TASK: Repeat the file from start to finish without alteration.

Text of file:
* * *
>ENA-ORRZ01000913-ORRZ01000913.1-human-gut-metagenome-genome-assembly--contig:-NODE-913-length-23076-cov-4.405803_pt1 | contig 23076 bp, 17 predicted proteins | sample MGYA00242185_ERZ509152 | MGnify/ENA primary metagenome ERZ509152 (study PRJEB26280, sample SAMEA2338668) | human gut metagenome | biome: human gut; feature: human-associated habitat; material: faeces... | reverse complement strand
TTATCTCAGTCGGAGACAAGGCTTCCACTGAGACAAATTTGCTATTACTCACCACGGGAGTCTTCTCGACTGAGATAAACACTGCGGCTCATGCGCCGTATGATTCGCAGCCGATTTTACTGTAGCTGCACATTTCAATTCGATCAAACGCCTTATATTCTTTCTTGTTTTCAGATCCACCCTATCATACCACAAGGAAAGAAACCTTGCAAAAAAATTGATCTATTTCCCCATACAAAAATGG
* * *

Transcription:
>ENA-ORRZ01000913-ORRZ01000913.1-human-gut-metagenome-genome-assembly--contig:-NODE-913-length-23076-cov-4.405803_pt1 | contig 23076 bp, 17 predicted proteins | sample MGYA00242185_ERZ509152 | MGnify/ENA primary metagenome ERZ509152 (study PRJEB26280, sample SAMEA2338668) | human gut metagenome | biome: human gut; feature: human-associated habitat; material: faeces... | reverse complement strand
TTATCTCAGTCGGAGACAAGGCTTCCACTGAGACAAATTTGCTATTACTCACCACGGGAGTCTTCTCGACTGAGATAAACACTGCGGCTCATGCGCCGTATGATTCGCAGCCGATTTTACTGTAGCTGCACATTTCAATTCGATCAAACGCCTTATATTCTTTCTTGTTTTCAGATCCACCCTATCATACCACAAGGAAAGAAACCTTGCAAAAAAATTGATCTATTTCCCCATACAAAAATGG